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REAL STEEL ($40) is part Richard Matheson fantasy fiction, part ROCKY underdog story and part sentimental estranged father/son bonding movie. Fortunately, there is enough action and cool CGI effects to make REAL STEEL a fairly entertaining, and family friendly sci-fi flick. Sure, there isn’t twist or a turn in the plot that one won’t see coming well in advance, but REAL STEEL still manages to elicit all the right responses from the audience. Set in the not too distant future, where fighting robots have replaced human boxers in the ring, REAL STEEL tells the story of Charlie Kenton (Hugh Jackman), a self-absorbed former boxer, who vicariously clings to the sport he loved, through a string of robotic pugilists, all of which end up on the scrap heap. Just when Charlie’s "boxing career" comes close to hitting rock bottom, not to mention him being up to his eyeballs in debt, he learns that his former girlfriend has died, and that he must attend a custody hearing involving his estranged eleven-year-old son Max (Dakota Goyo).

Max's aunt Debra (Hope Davis) and her wealthy husband Marvin (James Rebhorn) want full custody of the boy, something Charlie is willing to grant in exchange for $100,000, which he intends to use to purchase a new robotic fighter. Marvin is willing pay Charlie’s price… under one condition, that Charlie take care of Max for the summer, so he and his wife can go to Italy for a previously planned vacation. Charlie uses his $50,000 down payment as seed money to purchase his new robot, with the intention of leaving Max with his good friend, and daughter of his former boxing manager, Bailey Tallet (Evangeline Lilly). In typical Hollywood fashion, Charlie’s plans go awry, first Charlie is forced to take Max on the road with him, then Charlie gets too cocky with his new robot, which winds up pulverized in its very first fight.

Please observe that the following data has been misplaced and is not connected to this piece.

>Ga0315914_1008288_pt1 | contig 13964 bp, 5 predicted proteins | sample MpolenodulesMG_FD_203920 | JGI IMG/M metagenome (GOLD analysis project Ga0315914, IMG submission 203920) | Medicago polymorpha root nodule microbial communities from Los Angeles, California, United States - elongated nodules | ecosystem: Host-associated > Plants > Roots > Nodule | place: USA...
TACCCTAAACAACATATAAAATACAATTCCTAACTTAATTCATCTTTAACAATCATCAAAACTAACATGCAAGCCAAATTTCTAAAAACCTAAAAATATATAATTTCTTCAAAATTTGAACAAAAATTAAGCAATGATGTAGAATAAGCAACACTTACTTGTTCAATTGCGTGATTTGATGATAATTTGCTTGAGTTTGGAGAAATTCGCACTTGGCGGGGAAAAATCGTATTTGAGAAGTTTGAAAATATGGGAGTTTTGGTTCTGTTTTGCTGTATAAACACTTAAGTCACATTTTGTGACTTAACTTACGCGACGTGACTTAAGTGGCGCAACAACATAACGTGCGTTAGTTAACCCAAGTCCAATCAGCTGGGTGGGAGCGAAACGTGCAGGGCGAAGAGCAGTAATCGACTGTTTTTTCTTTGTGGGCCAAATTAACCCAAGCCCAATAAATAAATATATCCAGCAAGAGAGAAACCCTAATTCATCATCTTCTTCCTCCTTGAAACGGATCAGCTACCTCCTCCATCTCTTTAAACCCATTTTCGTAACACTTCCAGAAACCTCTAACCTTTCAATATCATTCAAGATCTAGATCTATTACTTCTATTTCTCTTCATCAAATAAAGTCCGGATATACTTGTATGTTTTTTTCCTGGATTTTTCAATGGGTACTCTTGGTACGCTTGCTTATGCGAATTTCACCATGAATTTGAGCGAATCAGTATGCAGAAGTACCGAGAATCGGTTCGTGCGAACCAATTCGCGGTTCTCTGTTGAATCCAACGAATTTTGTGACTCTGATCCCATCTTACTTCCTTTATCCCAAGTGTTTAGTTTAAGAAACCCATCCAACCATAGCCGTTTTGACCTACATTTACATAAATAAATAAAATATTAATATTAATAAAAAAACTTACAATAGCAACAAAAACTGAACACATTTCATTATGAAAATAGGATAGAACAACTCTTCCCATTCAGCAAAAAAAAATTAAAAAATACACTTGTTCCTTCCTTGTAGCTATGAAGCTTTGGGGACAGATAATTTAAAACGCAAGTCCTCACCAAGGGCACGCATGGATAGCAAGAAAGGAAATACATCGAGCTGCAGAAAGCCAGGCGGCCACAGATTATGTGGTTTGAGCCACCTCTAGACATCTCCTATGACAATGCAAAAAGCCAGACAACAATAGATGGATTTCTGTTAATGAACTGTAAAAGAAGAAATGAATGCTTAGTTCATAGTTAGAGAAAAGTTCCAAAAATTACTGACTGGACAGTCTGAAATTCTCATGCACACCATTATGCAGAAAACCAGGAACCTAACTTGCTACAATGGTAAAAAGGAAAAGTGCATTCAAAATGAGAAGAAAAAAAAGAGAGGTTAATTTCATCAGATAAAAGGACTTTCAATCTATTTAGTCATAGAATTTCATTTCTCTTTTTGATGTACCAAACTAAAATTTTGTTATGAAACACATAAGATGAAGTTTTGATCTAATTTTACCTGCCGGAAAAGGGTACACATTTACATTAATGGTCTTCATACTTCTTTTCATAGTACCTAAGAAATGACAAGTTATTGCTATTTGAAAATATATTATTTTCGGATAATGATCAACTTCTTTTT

Seeking scrap to build himself a new fighter, Charlie breaks into a salvage yard. However, it is Max who strikes pay dirt, when he manages to literally unearth an obsolete sparring robot dubbed Atom. In Atom, Charlie sees a worthless pile of junk that can take a beating, but cant dish one out. Max, on the other hand, sees a whole lot more… especially when the boy is able to reactivate Atom and discovers some surprises in his outdated programming. In the ring, Atom proves to be exceedingly nimble, an ability that Max uses to garner the robot its first back-alley win. Cash in hand, Max is able to modestly upgrade the sparring robot, and he convinces Charlie to train Atom, allowing the robot to incorporate Charlie’s actual boxing routines and maneuvers from his days in the ring into his programming. A series of wins on the underground circuit, results in a promoter offering Atom his first sanctioned bout in the World Robot Boxing league. In his first sanctioned boxing match, Atom manages an unexpected win against a state-of-the-art robotic fighter, which leads to the film’s climatic David Vs Goliath bout against the WRB champion- an unstoppable robotic wrecking machine called Zeus. The cast of REAL STEEL also includes Anthony Mackie, Olga Fonda and Karl Yune.